Tilly and the Wall's third album, O, is no great departure in sound or level of energy from their previous two; however, there is an unfortunate dip in overall quality that can be traced to two factors. First is the disappearance of Derek Pressnall's vocals. For some reason, he provides backing vocals on a couple songs, sings co-lead on "Cacophony," and only steps to the forefront on the album's highlight, "Alligator Skin." Coincidence? Probably not, since a huge part of what made Tilly and the Wall as good as they were was the charged interplay between his vocals and those of Neely Jenkins and Kianna Alarid -- it gave their unhinged tales of busted hearts and desperate youth a fully rounded perspective. O is mostly told from the point of view of Jenkins and Alarid, and while their angelic voices have plenty of charm, they only tell half the story. Pressnall being mostly absent reduces the effectiveness of the band's sound and mutes the emotional impact of the songs. Secondly, there is an electric current of anger running through the album that threatens to run the project right off the rails. On songs like "Pot Kettle Black" and "Too Excited," the lyrics and voices are hateful, spiteful, and not much fun to listen to. It's a huge change from previous albums that were more about telling stories and conveying the drama and queasy thrills of young love and life, not about venting uncomfortably. No doubt the members responsible for those songs are angry and have every right to express it in song; it's just not what Tilly and the Wall do best. These are tough obstacles to overcome, and though the band manages to capture some of the wildness and freedom of its first two albums from time to time ("Alligator Skin," the swooningly pretty "Chandelier Lake," the '80s album rock-inspired "Dust Me Off") and the amplified-taps-as-percussion gimmick still works wonders, the album falls short on too many accounts to be a success. In fact, there is the unmistakable air of manufactured drama throughout, and unless they figure out how to recapture some of their original inspiration, the next album may end up being a disaster. As it stands, this one just squeaks by on the power of some very good songs and their typically energetic performances.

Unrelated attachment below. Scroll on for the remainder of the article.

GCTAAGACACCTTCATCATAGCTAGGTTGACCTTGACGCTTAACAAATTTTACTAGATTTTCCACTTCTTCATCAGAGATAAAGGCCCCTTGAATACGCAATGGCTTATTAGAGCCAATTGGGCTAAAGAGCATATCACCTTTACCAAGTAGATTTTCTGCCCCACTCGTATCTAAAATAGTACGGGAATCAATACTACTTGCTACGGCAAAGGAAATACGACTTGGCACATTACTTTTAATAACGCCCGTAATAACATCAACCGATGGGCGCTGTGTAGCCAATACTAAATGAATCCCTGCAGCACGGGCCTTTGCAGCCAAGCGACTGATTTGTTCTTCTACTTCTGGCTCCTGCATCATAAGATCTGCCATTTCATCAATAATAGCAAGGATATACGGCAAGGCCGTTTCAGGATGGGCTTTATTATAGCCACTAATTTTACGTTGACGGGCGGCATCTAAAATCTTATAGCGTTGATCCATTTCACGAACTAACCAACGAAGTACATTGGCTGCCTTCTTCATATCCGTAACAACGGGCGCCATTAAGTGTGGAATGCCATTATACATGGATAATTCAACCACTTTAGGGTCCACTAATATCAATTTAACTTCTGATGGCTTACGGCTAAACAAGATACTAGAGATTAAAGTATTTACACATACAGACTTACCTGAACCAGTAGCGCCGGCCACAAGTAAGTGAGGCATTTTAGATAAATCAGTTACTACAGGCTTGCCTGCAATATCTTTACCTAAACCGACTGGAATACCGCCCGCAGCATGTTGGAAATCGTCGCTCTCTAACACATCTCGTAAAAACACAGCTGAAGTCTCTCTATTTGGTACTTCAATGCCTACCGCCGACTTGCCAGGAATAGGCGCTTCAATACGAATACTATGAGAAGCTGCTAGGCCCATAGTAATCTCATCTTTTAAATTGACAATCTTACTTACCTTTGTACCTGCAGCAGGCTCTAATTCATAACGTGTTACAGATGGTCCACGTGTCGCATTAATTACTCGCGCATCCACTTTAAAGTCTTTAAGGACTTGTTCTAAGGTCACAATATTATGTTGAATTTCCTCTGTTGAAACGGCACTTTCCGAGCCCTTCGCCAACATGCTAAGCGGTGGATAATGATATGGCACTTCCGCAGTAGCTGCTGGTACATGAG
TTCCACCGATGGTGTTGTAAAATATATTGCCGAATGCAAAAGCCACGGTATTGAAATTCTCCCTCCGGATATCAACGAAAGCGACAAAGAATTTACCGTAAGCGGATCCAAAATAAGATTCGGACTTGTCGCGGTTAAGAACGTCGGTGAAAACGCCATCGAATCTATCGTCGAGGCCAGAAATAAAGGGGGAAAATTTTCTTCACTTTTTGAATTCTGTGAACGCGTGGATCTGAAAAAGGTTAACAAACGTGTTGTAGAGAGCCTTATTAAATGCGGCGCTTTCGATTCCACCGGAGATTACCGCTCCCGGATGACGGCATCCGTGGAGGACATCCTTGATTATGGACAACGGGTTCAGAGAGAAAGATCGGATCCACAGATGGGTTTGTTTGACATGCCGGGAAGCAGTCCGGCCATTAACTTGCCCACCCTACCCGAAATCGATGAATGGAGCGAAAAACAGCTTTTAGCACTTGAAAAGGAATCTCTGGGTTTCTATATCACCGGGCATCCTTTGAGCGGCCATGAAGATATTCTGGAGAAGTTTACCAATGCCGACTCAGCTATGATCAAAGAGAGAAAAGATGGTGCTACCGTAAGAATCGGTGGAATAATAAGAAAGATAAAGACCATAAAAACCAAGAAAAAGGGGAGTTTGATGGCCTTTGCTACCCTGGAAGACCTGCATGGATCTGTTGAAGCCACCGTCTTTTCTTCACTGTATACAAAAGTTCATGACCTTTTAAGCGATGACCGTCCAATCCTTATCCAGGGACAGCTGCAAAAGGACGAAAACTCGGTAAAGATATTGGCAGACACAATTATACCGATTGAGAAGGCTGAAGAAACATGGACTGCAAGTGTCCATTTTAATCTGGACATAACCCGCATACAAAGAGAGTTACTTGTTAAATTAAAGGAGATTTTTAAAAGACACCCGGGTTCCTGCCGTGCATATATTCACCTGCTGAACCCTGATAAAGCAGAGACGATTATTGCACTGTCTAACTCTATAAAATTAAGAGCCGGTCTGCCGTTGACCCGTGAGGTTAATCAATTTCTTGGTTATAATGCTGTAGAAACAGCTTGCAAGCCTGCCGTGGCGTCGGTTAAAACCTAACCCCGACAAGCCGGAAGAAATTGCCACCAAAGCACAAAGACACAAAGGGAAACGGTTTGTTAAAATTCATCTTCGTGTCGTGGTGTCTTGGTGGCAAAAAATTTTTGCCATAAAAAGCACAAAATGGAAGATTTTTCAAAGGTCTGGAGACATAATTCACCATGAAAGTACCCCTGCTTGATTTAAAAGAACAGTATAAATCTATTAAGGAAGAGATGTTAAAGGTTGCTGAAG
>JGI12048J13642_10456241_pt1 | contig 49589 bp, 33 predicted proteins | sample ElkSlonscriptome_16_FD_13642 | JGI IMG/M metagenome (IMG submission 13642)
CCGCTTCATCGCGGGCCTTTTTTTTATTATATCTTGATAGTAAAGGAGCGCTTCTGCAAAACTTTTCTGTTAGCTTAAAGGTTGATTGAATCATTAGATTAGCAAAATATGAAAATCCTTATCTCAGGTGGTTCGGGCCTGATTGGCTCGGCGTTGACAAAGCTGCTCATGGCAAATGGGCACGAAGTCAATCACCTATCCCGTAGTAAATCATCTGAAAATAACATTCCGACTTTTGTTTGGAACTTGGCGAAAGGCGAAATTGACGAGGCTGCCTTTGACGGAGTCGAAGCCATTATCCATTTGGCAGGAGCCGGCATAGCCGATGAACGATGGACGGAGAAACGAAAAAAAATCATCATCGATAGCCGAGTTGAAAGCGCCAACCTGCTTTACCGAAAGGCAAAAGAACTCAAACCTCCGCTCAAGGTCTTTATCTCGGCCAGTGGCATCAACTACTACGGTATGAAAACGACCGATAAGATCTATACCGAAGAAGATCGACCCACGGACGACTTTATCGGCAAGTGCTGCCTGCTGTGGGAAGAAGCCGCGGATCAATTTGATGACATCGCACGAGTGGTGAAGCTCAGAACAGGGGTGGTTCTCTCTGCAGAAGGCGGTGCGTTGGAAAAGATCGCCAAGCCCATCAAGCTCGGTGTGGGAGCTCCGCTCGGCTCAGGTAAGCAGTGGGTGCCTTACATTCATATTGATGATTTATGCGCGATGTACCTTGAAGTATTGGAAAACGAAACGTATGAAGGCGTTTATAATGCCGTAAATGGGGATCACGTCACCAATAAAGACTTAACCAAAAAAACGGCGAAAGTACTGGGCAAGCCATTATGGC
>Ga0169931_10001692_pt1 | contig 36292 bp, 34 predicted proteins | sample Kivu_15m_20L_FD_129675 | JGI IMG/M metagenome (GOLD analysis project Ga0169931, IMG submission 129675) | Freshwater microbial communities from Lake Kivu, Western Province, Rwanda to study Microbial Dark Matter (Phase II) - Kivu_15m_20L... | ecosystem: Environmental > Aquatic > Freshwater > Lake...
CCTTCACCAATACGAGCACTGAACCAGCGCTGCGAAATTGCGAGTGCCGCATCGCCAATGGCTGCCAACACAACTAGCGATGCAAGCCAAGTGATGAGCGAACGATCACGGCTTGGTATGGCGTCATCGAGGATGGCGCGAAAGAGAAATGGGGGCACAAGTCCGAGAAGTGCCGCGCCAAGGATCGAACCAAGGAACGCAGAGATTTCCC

Share this page
AllMusic Review by Tim Sendra